What is Fibrin?
The fibrin molecule is crucial for your body after experiencing an injury or trauma and is created in the body when fibrinogen and thrombin combine. Fibrinogen is a glycoprotein that circulates in high concentrations in the blood, and thrombin is an enzyme that works to activate and convert fibrinogen into fibrin. When an injury occurs, thrombin is released to the specific area that experienced the trauma to initiate the activation of fibrinogen.
This activated material is composed of a number of long rod-shaped molecules that interlace with one another, forming a tight mesh. This mesh is able to surround the damaged tissues, helping to increase blood clotting and encourage wound healing.
This naturally-occurring combination is able to be replicated outside the body and can be used for surgical purposes. This biologic substance can be separated from the blood stream and can be activated to produce a glue-like sealant. This FDA approved sealant is able to block holes that have formed in the spinal discs, helping to prevent additional swelling, reduce back pain, and encourage wound healing.
The Inner Workings of Spinal Discs
The spinal column is an intricate part of the body, as the vertebrae are responsible for twisting, flexing, extending, and bending side to side. Between each of the vertebra lies an intervertebral disc. This disc is responsible for cushioning the spine as it moves in certain directions, and it also ensures that the spine stays mobile.
Each disc is composed of an inner and outer layer. The inner layer, called the nucleus pulposus, is a gel-like substance that contains a number of proteins and water molecules. If these proteins leak out, it can cause swelling, discomfort, and tenderness in the surrounding tissues. The outer layer of the disc, the annulus fibrosis, has a more rigid construction, and this tougher, outer layer contains a number of nerves that run through the spinal column. This outer layer can be cracked, which can allow the inner gel to leak.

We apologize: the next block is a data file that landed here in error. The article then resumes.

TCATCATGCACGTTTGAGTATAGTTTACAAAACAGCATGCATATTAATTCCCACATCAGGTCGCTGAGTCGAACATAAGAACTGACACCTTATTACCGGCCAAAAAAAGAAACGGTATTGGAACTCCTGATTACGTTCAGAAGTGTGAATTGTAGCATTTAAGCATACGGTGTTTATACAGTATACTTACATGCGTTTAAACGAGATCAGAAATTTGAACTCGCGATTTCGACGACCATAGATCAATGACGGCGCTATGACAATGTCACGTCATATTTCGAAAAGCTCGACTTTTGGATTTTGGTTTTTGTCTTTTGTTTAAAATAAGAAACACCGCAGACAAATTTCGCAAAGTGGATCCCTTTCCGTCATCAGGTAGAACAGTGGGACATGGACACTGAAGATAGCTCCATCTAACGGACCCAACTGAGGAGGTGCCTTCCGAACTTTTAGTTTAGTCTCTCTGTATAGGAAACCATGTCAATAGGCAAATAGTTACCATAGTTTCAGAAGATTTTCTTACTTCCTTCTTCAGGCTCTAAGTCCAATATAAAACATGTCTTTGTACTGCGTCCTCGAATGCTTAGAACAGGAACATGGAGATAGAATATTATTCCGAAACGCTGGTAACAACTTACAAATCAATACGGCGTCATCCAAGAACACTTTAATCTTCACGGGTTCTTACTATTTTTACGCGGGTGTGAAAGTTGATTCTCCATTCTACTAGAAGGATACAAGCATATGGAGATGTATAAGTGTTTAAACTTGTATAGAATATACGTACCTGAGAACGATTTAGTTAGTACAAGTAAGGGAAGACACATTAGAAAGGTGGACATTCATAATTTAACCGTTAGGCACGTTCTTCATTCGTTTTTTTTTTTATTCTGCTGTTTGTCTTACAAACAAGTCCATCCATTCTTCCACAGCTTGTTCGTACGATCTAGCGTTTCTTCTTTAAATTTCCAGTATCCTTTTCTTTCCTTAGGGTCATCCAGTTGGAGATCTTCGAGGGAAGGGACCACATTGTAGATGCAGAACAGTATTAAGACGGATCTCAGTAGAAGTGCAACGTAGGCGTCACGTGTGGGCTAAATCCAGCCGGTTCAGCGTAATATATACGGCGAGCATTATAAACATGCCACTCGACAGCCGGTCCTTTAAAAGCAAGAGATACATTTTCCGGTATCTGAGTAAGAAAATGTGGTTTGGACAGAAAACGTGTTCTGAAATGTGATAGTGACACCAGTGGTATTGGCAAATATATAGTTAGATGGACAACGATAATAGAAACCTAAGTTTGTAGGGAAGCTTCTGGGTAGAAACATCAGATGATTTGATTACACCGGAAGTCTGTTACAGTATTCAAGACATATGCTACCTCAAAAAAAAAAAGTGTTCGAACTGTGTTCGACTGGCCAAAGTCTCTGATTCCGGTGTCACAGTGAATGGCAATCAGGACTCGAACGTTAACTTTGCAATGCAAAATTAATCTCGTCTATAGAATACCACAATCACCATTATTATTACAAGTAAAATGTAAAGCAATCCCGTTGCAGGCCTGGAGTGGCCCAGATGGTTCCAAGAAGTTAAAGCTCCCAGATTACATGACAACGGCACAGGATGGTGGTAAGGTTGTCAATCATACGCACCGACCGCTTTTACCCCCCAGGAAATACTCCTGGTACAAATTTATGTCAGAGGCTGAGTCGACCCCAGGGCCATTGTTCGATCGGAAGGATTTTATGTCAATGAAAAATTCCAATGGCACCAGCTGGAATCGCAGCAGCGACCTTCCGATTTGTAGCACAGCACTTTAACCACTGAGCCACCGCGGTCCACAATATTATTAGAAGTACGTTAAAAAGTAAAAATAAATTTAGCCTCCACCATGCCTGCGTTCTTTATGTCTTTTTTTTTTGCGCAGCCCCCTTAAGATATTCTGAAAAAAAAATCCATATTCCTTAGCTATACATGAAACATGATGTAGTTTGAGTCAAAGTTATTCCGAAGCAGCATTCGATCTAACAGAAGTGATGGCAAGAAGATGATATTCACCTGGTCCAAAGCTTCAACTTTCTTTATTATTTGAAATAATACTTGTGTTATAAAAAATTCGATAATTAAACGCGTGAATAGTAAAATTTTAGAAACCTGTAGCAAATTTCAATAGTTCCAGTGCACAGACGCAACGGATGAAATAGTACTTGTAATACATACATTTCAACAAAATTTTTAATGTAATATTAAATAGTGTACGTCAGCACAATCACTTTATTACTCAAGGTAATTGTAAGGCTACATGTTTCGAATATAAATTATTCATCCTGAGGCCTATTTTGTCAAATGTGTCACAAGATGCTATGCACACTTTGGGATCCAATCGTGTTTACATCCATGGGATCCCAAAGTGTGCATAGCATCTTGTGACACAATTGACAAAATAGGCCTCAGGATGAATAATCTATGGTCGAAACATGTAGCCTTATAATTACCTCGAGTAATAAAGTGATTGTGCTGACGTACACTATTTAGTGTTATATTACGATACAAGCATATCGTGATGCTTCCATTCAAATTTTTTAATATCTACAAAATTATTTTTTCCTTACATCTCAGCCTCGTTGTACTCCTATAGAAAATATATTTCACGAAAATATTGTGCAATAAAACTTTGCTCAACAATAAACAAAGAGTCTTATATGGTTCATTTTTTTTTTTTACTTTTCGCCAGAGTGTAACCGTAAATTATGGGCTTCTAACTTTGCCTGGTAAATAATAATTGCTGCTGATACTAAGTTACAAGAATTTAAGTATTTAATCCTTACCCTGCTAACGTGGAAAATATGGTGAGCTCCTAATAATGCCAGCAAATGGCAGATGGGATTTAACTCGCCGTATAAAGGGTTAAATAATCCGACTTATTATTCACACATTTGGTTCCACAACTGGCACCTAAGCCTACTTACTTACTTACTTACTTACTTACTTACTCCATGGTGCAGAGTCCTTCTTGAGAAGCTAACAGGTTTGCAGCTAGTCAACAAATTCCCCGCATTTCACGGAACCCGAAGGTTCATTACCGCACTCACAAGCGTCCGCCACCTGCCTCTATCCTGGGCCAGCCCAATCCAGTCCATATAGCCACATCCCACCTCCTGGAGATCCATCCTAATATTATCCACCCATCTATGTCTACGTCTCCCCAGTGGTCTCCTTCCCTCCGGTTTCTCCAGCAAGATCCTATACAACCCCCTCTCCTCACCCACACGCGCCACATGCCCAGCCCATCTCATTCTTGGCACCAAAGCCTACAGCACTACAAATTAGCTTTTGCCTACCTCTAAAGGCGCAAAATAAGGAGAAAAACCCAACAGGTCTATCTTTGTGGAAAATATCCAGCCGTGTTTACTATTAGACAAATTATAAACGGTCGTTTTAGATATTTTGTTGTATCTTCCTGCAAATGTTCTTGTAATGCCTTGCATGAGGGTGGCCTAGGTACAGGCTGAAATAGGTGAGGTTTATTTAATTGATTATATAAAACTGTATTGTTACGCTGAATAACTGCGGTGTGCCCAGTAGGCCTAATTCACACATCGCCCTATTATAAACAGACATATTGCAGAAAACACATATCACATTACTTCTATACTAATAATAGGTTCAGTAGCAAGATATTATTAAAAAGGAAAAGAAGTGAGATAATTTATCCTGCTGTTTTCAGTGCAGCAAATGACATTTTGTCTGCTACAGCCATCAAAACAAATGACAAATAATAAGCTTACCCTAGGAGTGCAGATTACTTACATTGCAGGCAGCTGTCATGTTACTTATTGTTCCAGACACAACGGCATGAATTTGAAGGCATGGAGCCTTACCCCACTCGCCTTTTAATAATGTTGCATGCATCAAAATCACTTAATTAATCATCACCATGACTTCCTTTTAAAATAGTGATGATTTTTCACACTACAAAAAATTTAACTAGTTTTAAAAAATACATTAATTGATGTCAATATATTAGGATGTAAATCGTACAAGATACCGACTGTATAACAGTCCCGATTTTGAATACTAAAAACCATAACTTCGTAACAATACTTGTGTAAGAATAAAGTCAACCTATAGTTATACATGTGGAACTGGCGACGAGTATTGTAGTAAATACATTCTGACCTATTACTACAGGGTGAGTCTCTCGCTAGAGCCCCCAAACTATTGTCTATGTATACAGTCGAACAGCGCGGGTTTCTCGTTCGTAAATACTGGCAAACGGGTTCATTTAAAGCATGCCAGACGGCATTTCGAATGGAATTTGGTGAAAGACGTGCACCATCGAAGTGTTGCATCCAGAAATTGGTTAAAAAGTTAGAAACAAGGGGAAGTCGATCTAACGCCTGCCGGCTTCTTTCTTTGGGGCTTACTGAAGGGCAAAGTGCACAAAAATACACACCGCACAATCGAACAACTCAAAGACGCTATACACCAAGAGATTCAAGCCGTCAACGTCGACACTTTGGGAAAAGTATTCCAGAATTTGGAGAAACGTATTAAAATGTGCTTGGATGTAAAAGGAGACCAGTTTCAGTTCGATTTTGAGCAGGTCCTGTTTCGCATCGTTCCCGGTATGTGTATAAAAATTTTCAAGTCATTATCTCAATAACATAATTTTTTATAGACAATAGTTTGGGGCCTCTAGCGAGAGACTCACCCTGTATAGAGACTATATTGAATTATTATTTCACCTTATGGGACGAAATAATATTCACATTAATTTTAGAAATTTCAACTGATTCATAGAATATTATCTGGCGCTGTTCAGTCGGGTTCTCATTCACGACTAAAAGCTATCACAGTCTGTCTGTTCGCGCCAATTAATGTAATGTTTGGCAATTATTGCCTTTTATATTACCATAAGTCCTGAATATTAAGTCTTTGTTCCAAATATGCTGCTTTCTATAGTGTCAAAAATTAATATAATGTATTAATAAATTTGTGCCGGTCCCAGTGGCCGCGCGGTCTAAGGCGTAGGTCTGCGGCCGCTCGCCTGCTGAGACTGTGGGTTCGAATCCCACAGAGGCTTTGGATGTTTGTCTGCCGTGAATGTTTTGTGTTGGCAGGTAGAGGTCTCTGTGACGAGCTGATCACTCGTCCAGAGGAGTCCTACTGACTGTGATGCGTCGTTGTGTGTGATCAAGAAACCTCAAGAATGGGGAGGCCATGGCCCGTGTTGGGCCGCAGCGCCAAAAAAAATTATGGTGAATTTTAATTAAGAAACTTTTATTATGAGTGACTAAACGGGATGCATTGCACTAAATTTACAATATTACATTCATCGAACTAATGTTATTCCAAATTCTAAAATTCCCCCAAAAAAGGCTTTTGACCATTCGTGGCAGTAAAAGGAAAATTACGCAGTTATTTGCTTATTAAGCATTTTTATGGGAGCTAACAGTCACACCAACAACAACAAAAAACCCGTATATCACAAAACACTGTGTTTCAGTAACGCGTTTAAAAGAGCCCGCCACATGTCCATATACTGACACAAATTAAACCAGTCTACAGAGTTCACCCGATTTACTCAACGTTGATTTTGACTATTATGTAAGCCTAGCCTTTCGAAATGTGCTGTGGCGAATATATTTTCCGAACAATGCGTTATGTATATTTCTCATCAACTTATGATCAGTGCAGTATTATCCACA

The cells within the discs are responsible for holding water, which helps to provide the necessary cushioning to the spine. With age, these cells begin to lose their functionality, the discs begin to dry out, and the bones and discs can begin to break down as well. The spinal discs do not receive a large amount of blood flow, making it hard for them to heal.
Why Sealing the Discs is Necessary
Your intervertebral discs start to break down and can even collapse with age, so it is important to maintain as much of their function as possible. Because these discs do not receive a large amount of blood to encourage tissue healing and rebuilding, utilizing a sealant is an effective way to minimize and slow disc degeneration. The sealant can help to maintain the proper shape of the disc with the insertion of additional fluid, and this fluid also serves as a structural aid, helping to prevent the disc from breaking down again in the future.
The Benefits of Fibrin Sealants on Discs
Since the sealants function similarly to that of glue, this biologic substance can have many benefits on intervertebral discs. During surgical procedures, this sealant can simply be inserted into both the inner and outer layers of the disc using a needle.
These sealants can fill any fissures or cracks that have formed in the annulus fibrosis to prevent future leaks, which can help to reduce back pain caused by the leaking fluid. It can also provide extra cushioning inside the inner layer, allowing for increased comfort and decreased chronic pain.
Fibrin sealants also contain healing properties, as seen in other parts of the body, which can carry over into the discs as well. They can help to enhance tissue restoration and can help to stimulate tissue cross-linking and binding. This healing also utilizes non-inflammatory cytokines, which ensures that inflammation is kept to a minimum.
Bringing It All Together
More than one in four adults in the United States suffers from back pain, and this condition can limit your everyday activities and quality of life. Getting your chronic pain under control can be difficult, but fibrin sealants provide a great option that can benefit a number of different individuals. Sealants utilizing fibrinogen and thrombin can help to keep discs strong and functional, which can help maintain more water in the discs. They can also prevent the internal fluid from leaking out, which decreases inflammation and sensitivity, and this less-invasive procedure can be a great option if you suffer from chronic back pain or degenerative disc disease.